Where would the majority of video game protagonists be without their companions? If not for Wheatley’s guidance (albeit incompetent), Portal 2’s Chell would probably have succumbed to GLaDOS’ scheming long before the end credits rolled. Likewise, it’s almost certain Joel’s life would have ended prematurely and violently if he hadn’t met Ellie at the beginning of The Last of Us; the surrogate daughter that gives him a reason to keep going.
Sometimes, however, whether due to bad programming, writing or a bit of both, a title’s hero or heroine is weighed down by an attendant who inadvertently mars an otherwise enjoyable gaming experience.
Here follows – in no particular order – 5 such insufferable video game companions.
Roman Bellic – Grand Theft Auto IV
Anyone who’s played GTA IV for any length of time will no doubt remember groaning with exasperation as, during burgeoning gangster Niko’s illicit adventures around Liberty City, his irksome cousin Roman calls for the 50th time that day, begging you to join him for a few jars at the nearest bar or a quick game of ten-pin bowling at the local alley.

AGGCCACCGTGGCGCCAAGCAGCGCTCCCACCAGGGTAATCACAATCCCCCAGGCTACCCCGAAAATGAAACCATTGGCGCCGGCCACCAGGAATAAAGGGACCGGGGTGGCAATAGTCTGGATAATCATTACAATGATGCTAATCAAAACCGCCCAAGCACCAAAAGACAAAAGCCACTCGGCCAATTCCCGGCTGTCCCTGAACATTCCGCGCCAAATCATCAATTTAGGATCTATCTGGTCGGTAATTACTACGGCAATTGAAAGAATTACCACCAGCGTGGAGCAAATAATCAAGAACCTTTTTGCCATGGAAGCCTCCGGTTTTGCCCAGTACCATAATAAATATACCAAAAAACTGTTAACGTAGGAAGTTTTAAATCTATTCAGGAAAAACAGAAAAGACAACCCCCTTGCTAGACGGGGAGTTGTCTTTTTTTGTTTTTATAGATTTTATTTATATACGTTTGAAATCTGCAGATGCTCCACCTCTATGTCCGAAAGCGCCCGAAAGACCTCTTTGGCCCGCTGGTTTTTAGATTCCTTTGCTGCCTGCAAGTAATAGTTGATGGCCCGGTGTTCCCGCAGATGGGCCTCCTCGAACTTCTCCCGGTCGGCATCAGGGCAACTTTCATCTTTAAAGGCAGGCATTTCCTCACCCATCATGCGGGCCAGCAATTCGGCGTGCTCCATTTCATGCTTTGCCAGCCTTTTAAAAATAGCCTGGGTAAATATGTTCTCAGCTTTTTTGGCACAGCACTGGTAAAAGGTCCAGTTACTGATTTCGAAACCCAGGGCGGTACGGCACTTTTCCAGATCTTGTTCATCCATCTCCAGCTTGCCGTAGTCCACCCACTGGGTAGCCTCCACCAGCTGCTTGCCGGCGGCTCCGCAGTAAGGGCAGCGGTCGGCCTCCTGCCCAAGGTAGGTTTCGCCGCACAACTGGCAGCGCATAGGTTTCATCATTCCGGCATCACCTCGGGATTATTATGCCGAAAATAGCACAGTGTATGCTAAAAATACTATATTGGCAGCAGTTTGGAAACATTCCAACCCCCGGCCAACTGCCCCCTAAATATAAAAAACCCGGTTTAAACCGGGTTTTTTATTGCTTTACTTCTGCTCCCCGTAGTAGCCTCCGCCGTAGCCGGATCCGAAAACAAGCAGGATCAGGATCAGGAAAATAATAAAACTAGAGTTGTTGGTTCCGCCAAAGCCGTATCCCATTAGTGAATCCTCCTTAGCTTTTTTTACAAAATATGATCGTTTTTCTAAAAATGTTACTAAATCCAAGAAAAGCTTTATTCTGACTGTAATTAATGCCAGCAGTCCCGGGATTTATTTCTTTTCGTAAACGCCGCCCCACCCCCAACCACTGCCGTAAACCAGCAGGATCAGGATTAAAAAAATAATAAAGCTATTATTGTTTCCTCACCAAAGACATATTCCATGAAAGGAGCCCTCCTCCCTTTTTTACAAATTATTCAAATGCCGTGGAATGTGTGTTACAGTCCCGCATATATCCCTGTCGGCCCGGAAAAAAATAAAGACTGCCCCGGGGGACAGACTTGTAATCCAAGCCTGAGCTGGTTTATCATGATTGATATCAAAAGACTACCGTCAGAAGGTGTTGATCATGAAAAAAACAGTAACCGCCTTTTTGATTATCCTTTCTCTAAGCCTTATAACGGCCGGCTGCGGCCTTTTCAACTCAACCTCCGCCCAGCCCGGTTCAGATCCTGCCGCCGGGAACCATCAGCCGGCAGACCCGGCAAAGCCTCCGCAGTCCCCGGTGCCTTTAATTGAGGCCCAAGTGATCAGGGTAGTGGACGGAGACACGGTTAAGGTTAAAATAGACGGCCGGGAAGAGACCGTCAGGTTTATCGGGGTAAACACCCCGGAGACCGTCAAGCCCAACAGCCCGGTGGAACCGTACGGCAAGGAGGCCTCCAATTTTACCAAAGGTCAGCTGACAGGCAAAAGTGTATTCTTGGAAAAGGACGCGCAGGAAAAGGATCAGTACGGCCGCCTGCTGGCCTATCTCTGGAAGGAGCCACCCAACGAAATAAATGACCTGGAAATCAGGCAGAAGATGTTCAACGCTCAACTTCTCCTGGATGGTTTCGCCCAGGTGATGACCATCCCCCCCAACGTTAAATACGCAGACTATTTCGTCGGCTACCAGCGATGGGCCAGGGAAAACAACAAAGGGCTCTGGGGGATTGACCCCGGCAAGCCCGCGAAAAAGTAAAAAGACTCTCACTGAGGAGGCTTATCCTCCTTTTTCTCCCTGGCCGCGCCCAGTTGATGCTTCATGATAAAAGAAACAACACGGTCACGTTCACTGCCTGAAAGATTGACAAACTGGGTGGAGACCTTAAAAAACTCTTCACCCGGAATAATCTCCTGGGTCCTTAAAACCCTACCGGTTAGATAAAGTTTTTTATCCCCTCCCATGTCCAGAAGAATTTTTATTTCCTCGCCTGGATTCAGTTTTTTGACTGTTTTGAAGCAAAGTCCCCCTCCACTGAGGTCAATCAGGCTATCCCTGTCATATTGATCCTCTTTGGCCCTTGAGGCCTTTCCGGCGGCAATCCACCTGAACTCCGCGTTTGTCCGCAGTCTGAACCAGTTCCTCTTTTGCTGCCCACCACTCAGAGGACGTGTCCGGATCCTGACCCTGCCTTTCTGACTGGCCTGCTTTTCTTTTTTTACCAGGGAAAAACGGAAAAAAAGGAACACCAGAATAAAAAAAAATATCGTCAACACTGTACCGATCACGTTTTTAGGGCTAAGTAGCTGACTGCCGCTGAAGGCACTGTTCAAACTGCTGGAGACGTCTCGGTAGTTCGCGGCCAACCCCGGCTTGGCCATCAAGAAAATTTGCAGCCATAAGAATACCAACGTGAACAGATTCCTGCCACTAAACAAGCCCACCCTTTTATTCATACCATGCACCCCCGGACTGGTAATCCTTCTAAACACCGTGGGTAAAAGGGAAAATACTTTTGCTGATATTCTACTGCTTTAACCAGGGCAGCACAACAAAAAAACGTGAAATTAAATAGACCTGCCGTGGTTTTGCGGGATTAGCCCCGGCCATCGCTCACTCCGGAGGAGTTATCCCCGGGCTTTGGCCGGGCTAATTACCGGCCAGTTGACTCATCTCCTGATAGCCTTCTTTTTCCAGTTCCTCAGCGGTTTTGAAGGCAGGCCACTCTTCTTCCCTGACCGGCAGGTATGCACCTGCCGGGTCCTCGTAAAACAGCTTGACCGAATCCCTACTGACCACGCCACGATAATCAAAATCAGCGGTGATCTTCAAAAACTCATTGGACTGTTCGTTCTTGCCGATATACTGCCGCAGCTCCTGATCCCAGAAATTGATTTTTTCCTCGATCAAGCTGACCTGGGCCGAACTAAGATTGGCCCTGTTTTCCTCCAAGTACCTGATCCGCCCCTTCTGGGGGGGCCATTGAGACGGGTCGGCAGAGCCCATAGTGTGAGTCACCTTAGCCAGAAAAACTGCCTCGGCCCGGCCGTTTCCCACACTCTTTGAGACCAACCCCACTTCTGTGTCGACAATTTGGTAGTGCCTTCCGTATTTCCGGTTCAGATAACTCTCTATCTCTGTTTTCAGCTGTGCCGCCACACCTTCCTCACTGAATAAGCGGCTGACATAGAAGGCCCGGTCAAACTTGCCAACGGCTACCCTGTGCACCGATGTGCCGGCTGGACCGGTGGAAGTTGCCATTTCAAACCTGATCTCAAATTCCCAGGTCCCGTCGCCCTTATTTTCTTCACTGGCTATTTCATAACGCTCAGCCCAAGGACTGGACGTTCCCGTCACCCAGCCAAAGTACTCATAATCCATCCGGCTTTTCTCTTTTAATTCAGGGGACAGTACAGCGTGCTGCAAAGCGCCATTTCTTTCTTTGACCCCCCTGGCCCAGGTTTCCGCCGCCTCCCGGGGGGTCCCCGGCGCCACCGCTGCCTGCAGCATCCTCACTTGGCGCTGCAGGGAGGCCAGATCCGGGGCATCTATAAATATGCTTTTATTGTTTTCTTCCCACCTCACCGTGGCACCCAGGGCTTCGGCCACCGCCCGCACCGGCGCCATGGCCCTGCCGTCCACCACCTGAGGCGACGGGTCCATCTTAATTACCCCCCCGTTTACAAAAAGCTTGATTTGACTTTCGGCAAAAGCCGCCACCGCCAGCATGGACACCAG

It might sound innocuous enough, pleasant even, however, Roman seems to wait until you’re just about to start a mission on the other side of the New York-inspired metropolis before calling.
Worse still, should you reject any of his incessant requests – because, you know, you’re trying to establish a criminal empire whilst simultaneously protecting Roman from the loan sharks that want to shatter his kneecaps – his passive aggressive, peevish reaction leaves you feeling both irritated and strangely guilty. And, on those rare occasions when he’s not pestering you over the phone, he’s getting himself kidnapped by gangs of heavily-armed thugs.